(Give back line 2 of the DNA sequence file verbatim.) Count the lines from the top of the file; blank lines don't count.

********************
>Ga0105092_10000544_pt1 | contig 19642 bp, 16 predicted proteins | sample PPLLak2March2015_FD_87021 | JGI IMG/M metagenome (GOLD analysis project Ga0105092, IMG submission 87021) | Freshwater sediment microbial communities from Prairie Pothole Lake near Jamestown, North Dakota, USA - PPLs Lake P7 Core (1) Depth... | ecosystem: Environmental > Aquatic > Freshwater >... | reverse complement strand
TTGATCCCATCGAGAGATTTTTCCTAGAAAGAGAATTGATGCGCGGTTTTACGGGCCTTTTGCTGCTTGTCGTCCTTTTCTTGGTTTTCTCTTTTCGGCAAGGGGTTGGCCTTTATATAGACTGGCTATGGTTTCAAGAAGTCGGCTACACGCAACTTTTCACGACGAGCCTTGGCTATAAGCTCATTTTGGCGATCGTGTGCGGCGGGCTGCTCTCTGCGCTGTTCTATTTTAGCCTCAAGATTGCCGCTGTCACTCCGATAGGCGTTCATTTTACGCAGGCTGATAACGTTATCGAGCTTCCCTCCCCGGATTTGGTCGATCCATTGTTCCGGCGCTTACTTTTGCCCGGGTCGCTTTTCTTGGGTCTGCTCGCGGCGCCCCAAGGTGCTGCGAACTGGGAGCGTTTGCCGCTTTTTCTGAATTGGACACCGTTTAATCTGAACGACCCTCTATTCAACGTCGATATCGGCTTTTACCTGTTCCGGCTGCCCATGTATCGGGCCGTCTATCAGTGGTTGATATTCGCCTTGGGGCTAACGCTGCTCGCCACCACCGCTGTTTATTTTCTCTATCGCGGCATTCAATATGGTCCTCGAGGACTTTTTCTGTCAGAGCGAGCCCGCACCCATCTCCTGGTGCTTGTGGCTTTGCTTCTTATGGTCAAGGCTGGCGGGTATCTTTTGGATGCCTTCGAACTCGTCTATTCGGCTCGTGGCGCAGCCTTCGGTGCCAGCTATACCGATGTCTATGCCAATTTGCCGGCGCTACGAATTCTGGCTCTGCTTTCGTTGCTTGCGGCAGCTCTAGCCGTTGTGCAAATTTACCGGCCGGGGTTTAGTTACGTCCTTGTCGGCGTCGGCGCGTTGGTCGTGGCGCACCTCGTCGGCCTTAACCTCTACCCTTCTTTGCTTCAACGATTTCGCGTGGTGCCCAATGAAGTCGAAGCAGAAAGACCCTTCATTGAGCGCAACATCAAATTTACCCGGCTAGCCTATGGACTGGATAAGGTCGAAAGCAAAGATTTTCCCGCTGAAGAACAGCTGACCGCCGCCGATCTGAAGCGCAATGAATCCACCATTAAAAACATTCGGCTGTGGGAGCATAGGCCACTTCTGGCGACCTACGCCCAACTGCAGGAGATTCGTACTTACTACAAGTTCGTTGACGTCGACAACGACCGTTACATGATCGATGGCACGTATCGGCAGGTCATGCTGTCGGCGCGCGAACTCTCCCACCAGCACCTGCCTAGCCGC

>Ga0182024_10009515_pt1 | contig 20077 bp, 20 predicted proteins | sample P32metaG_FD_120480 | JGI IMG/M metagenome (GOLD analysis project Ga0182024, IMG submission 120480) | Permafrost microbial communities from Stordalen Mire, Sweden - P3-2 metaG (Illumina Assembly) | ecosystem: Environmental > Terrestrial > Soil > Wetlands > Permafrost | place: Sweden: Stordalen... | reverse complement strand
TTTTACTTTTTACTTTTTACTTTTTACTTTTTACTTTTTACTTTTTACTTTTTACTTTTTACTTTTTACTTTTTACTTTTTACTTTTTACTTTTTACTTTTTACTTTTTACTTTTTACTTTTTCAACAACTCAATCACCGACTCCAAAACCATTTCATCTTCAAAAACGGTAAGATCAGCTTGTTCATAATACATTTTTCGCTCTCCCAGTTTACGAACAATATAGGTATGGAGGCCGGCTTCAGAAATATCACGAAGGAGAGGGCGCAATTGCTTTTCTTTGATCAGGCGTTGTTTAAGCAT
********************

TTGATCCCATCGAGAGATTTTTCCTAGAAAGAGAATTGATGCGCGGTTTTACGGGCCTTTTGCTGCTTGTCGTCCTTTTCTTGGTTTTCTCTTTTCGGCAAGGGGTTGGCCTTTATATAGACTGGCTATGGTTTCAAGAAGTCGGCTACACGCAACTTTTCACGACGAGCCTTGGCTATAAGCTCATTTTGGCGATCGTGTGCGGCGGGCTGCTCTCTGCGCTGTTCTATTTTAGCCTCAAGATTGCCGCTGTCACTCCGATAGGCGTTCATTTTACGCAGGCTGATAACGTTATCGAGCTTCCCTCCCCGGATTTGGTCGATCCATTGTTCCGGCGCTTACTTTTGCCCGGGTCGCTTTTCTTGGGTCTGCTCGCGGCGCCCCAAGGTGCTGCGAACTGGGAGCGTTTGCCGCTTTTTCTGAATTGGACACCGTTTAATCTGAACGACCCTCTATTCAACGTCGATATCGGCTTTTACCTGTTCCGGCTGCCCATGTATCGGGCCGTCTATCAGTGGTTGATATTCGCCTTGGGGCTAACGCTGCTCGCCACCACCGCTGTTTATTTTCTCTATCGCGGCATTCAATATGGTCCTCGAGGACTTTTTCTGTCAGAGCGAGCCCGCACCCATCTCCTGGTGCTTGTGGCTTTGCTTCTTATGGTCAAGGCTGGCGGGTATCTTTTGGATGCCTTCGAACTCGTCTATTCGGCTCGTGGCGCAGCCTTCGGTGCCAGCTATACCGATGTCTATGCCAATTTGCCGGCGCTACGAATTCTGGCTCTGCTTTCGTTGCTTGCGGCAGCTCTAGCCGTTGTGCAAATTTACCGGCCGGGGTTTAGTTACGTCCTTGTCGGCGTCGGCGCGTTGGTCGTGGCGCACCTCGTCGGCCTTAACCTCTACCCTTCTTTGCTTCAACGATTTCGCGTGGTGCCCAATGAAGTCGAAGCAGAAAGACCCTTCATTGAGCGCAACATCAAATTTACCCGGCTAGCCTATGGACTGGATAAGGTCGAAAGCAAAGATTTTCCCGCTGAAGAACAGCTGACCGCCGCCGATCTGAAGCGCAATGAATCCACCATTAAAAACATTCGGCTGTGGGAGCATAGGCCACTTCTGGCGACCTACGCCCAACTGCAGGAGATTCGTACTTACTACAAGTTCGTTGACGTCGACAACGACCGTTACATGATCGATGGCACGTATCGGCAGGTCATGCTGTCGGCGCGCGAACTCTCCCACCAGCACCTGCCTAGCCGC